Background: Carotid stenting is less invasive than endarterectomy, but it is unclear whether it is as safe in patients with symptomatic carotid-artery stenosis.
Methods: We conducted a multicenter, randomized, noninferiority trial to compare stenting with endarterectomy in patients with a symptomatic carotid stenosis of at least 60%. The primary end point was the incidence of any stroke or death within 30 days after treatment.
Results: The trial was stopped prematurely after the inclusion of 527 patients for reasons of both safety and futility. The 30-day incidence of any stroke or death was 3.9% after endarterectomy (95% confidence interval [CI], 2.0 to 7.2) and 9.6% after stenting (95% CI, 6.4 to 14.0); the relative risk of any stroke or death after stenting as compared with endarterectomy was 2.5 (95% CI, 1.2 to 5.1). The 30-day incidence of disabling stroke or death was 1.5% after endarterectomy (95% CI, 0.5 to 4.2) and 3.4% after stenting (95% CI, 1.7 to 6.7); the relative risk was 2.2 (95% CI, 0.7 to 7.2). At 6 months, the incidence of any stroke or death was 6.1% after endarterectomy and 11.7% after stenting (P=0.02). There were more major local complications after stenting and more systemic complications (mainly pulmonary) after endarterectomy, but the differences were not significant. Cranial-nerve injury was more common after endarterectomy than after stenting.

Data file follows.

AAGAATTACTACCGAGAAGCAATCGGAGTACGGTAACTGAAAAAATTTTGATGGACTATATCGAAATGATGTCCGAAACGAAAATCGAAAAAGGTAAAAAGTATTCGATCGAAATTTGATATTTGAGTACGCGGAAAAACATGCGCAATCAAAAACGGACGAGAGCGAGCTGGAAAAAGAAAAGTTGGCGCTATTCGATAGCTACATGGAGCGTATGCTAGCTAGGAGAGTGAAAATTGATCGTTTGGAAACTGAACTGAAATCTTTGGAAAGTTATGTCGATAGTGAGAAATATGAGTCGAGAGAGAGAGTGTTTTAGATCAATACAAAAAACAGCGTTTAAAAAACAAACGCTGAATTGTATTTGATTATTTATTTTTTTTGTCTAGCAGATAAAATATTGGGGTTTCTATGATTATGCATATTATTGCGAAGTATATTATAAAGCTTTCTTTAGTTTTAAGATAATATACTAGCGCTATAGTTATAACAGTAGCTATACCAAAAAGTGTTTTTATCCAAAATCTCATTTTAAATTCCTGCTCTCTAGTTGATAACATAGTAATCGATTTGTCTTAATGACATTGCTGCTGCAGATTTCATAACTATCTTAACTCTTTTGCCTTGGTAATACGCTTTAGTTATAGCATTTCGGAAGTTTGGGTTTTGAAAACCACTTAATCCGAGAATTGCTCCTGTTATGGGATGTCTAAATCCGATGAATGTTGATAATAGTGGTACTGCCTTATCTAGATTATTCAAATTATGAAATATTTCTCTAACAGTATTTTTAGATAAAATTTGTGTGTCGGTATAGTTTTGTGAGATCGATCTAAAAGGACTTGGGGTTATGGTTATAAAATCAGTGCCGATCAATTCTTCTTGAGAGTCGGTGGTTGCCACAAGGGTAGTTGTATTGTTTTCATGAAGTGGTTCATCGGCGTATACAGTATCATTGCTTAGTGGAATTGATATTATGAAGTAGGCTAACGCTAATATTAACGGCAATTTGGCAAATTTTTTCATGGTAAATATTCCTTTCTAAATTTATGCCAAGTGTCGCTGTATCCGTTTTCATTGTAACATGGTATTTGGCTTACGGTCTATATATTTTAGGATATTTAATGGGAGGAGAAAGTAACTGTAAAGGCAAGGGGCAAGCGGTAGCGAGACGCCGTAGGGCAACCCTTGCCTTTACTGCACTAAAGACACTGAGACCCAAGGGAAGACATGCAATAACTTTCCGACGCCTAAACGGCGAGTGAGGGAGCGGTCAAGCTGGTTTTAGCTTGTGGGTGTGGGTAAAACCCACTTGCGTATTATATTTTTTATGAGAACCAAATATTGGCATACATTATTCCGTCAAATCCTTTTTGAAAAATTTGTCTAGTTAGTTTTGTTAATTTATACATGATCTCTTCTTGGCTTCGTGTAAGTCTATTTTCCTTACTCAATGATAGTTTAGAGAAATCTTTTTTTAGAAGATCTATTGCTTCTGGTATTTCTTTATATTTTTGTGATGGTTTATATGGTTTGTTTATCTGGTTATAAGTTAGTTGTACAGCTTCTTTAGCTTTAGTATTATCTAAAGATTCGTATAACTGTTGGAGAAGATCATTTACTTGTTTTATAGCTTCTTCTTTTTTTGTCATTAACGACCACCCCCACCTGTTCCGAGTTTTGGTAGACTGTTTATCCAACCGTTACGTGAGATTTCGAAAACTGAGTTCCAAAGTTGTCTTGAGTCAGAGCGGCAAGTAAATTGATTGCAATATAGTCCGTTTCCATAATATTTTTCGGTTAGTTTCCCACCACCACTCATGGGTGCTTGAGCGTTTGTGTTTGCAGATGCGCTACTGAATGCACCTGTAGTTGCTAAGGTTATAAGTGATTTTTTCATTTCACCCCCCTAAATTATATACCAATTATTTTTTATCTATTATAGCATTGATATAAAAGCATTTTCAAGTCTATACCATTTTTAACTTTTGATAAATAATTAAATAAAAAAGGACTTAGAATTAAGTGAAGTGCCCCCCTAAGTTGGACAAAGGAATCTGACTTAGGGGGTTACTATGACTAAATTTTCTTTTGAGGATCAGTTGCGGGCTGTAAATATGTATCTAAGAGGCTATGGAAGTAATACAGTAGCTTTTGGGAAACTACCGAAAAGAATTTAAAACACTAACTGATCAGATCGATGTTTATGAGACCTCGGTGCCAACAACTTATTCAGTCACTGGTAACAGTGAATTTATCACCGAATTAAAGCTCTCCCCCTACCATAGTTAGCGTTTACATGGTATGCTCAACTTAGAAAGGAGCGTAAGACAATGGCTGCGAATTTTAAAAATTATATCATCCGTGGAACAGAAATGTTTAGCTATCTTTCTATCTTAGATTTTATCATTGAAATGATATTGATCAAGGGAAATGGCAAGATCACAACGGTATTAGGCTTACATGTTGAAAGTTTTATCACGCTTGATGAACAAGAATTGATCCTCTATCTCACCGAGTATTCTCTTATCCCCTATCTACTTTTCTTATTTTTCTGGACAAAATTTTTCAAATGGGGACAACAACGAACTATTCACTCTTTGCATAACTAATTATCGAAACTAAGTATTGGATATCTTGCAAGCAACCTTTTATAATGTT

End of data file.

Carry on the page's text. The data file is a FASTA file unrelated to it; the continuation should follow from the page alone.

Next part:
Conclusions: In this study of patients with symptomatic carotid stenosis of 60% or more, the rates of death and stroke at 1 and 6 months were lower with endarterectomy than with stenting. (ClinicalTrials.gov number, NCT00190398 [ClinicalTrials.gov].).
Copyright 2006 Massachusetts Medical Society.